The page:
Found in: Turkish culture
Camel wrestling is a sport in which two male Tulu camels wrestle in response to a female camel in heat being led before them. It is most common in the Aegean region of Turkey, but is also found in the Marmara and Mediterranean regions of that country. There are an estimated 1200 camel wrestlers (or Tulu) in Turkey, bred specially for the competitions.
A camel can win a wrestling match in three ways: By making the other camel retreat, scream, or fall. The owner of a camel may also throw a rope into the field to declare a forfeit if he is concerned for the safety of his animal.
Camels wrestle with others in their same weight class. Camels have different tricks, and contest organizers match camels with different skills. Some camels wrestle from the right and some from the left; some trip the other with foot tricks ("cengelci"), and some trap their opponent's head under their chest and then try to sit ("bagci"); some push their rivals to make them retreat ("tekci").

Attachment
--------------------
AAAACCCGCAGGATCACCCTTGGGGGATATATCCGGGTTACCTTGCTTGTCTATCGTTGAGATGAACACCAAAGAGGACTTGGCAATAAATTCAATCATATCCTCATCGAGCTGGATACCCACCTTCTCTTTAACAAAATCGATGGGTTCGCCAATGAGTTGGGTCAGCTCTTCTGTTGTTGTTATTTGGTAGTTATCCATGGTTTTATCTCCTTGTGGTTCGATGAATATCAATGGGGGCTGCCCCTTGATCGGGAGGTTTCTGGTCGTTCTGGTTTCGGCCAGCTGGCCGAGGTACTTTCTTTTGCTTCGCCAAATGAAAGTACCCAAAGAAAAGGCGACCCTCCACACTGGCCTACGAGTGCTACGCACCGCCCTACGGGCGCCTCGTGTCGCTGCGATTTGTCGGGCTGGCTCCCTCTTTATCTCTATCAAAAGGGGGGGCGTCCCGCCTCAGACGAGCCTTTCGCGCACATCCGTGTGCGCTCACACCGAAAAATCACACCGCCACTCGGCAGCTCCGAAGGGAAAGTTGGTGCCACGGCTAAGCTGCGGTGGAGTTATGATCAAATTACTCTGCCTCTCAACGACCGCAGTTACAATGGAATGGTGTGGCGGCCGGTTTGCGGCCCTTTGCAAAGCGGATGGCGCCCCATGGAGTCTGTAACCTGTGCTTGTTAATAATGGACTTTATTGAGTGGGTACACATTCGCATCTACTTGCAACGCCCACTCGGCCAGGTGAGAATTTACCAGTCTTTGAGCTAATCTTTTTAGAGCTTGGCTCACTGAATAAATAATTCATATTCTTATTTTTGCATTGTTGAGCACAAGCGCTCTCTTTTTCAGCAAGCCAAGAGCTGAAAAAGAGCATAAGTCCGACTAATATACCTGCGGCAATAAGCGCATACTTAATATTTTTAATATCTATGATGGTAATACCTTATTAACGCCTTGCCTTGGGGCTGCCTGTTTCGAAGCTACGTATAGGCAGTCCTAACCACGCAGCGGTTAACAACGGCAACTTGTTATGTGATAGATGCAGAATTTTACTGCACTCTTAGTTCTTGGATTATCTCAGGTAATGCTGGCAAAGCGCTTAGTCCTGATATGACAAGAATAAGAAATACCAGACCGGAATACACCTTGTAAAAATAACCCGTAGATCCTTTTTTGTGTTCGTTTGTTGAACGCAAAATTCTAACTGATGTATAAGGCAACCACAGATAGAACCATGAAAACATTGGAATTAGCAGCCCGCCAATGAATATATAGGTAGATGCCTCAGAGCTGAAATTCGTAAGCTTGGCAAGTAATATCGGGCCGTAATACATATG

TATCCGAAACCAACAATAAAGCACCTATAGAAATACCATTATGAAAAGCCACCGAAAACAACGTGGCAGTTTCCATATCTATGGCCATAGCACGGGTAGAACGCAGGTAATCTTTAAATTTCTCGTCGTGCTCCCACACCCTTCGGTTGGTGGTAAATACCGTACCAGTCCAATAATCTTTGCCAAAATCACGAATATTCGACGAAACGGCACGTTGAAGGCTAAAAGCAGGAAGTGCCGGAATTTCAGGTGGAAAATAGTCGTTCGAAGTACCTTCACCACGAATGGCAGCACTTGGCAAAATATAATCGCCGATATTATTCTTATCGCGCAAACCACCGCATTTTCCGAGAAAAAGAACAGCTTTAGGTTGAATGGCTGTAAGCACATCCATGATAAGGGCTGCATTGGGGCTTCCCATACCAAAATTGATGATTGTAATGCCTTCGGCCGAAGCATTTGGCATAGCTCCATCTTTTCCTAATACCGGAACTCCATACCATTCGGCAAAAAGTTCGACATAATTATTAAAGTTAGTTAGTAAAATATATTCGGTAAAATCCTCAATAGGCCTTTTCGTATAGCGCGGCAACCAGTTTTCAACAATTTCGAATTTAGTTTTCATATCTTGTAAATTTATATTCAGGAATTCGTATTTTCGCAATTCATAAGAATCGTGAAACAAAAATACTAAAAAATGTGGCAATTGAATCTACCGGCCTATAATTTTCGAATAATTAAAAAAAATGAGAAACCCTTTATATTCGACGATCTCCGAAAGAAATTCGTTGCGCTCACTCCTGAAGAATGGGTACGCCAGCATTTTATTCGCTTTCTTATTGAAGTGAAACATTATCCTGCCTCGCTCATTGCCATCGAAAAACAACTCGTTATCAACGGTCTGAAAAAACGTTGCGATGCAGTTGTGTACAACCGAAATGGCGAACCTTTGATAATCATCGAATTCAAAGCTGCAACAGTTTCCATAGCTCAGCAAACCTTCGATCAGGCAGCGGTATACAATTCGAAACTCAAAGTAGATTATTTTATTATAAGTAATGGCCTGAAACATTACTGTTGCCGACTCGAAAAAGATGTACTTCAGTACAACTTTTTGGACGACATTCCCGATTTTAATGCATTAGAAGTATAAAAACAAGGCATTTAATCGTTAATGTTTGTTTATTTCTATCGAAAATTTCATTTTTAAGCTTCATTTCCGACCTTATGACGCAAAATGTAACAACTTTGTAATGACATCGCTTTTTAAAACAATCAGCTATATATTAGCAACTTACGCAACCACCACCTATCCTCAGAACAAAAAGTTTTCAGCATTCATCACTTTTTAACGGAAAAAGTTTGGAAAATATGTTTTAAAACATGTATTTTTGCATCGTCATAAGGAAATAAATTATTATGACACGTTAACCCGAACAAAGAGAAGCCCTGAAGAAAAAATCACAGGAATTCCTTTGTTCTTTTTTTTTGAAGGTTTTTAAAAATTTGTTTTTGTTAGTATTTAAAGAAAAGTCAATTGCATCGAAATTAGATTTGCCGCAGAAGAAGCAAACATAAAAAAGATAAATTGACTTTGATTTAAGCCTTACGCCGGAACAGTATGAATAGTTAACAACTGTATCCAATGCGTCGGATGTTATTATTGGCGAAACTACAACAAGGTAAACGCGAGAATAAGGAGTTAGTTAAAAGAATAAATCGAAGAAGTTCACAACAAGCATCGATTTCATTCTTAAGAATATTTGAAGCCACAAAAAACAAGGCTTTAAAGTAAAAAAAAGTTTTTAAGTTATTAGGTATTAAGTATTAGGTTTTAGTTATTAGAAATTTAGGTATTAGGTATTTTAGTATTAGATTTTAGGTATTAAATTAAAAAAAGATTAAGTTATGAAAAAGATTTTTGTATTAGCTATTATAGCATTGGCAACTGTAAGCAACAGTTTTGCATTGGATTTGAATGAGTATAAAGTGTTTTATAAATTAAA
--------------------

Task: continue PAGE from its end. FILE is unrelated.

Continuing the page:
A camel wrestling event involves considerable pomp and ceremony. The camels are decorated, and participate in a march through town followed by musicians on the day before the event. The actual wrestling can be somewhat underwhelming to someone not familiar with the intricacies, although onlookers must often flee from an oncoming camel that is retreating in defeat from his opponent.
In the heat of the tournament, camels spew foamy saliva in their excitement. Additionally, camels are retromingent animals, and so spectators would be advised to beware not only of flying saliva but of flying urine as well.
Popularity of the sport is declining, as the relative costs of caring for such an animal rises, as well as concern for the animals' welfare.
Held in an ancient stadium at Ephesus, near the town of Selcuk, the camel wrestling championships have drawn thousands of spectators annually. The festival usually highlights wrestling of 120 camels, but in 2001 only 96 were involved.